6. Exit Door: A Few Concluding Remarks


A complex and dynamic relationship exists between the relatively enclosed and private sonic environment of the home and the public outdoor space surrounding the home. In films, this tension is often not adequately attended to and rendered due to the constraints and demands of storytelling, narrative attention, aesthetic consumption, and popular entertainment. With the increasing sophistication of film and media sound production, bringing a spatial turn to the multichannel experience, rendering has become a distinct technical process of editing and reproducing. A filmmaker who is rendering a site in film, generally pays little attention to the intricate details the pro-filmic space has to offer. The auditory setting is reduced to catering for pre-scripted narrative entertainment intended to please its audience through a production of credibility through cinematic devices such as synchronous sound. In the examples discussed in this article, rendering denotes a perceptual reduction of site-specific ambient sound connected to the domestic site depicted on the screen that serves to mediate and condense reality. In media arts, rendering is the creative process of augmenting site-specificity through the artist’s subjective intervention and creativity.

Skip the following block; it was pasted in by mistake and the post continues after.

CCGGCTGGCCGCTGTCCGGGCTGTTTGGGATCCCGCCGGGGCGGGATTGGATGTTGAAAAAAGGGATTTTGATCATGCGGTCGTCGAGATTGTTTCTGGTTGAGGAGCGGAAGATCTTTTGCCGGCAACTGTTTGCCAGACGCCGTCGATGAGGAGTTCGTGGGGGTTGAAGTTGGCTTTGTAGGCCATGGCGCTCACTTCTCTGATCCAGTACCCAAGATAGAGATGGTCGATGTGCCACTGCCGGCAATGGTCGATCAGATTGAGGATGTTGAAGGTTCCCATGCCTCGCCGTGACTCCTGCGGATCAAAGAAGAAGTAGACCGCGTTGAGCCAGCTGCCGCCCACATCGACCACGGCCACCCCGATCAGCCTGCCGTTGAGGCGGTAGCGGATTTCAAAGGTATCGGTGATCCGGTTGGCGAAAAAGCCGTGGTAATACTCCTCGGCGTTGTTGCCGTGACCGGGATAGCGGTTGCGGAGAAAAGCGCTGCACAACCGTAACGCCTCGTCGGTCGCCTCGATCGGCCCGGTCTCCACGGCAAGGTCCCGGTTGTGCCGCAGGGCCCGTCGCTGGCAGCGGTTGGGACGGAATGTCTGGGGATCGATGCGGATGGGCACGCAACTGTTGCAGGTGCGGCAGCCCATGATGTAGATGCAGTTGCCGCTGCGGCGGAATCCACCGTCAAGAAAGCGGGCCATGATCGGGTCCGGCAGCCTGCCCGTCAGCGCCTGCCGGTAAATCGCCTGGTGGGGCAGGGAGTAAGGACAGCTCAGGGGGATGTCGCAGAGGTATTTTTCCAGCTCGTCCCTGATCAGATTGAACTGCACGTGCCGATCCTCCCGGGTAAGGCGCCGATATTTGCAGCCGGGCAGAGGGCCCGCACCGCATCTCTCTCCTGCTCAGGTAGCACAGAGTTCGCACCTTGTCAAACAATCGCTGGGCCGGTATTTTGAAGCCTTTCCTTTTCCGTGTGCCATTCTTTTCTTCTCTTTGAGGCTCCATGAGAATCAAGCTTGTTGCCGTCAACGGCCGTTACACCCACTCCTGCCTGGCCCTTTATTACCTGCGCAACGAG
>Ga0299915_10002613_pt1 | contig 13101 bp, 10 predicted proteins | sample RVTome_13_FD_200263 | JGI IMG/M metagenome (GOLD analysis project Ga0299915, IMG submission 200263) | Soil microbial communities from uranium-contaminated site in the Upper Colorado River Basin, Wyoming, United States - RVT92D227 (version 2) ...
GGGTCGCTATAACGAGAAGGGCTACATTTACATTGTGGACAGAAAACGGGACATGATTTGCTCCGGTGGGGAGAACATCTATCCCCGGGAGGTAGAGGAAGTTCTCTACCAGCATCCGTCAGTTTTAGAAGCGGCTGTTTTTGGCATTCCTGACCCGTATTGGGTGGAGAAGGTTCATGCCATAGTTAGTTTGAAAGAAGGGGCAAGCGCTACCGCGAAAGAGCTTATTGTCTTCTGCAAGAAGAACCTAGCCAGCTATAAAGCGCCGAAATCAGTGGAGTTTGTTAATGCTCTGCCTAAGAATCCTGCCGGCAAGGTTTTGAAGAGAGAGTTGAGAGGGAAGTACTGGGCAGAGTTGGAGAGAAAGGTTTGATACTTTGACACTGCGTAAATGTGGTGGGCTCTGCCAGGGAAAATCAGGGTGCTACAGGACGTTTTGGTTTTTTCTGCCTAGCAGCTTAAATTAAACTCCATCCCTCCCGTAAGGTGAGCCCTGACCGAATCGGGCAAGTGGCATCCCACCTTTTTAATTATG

I have tried to show here that the presence of a domestic site in a filmic space is often constructed according to storytelling strategies and through the selective recording and design of ambient sounds within a normative production chain of technologies and devices, while in media art there exists a tension between abstraction and documentation of the site in the composition of sonic atmospheres through practices of site-specific field recording and mixing. Comparing the two facilitates an understanding of the position of augmented environments produced in film and media, in which the intimate dynamics of an indoor site in relationship to its exterior are mediated through a production process in which much of the extant sonic complexities are reduced. This article is an attempt to generate additional knowledge about the mediation of reality and presence – central themes within contemporary sound and media discourses.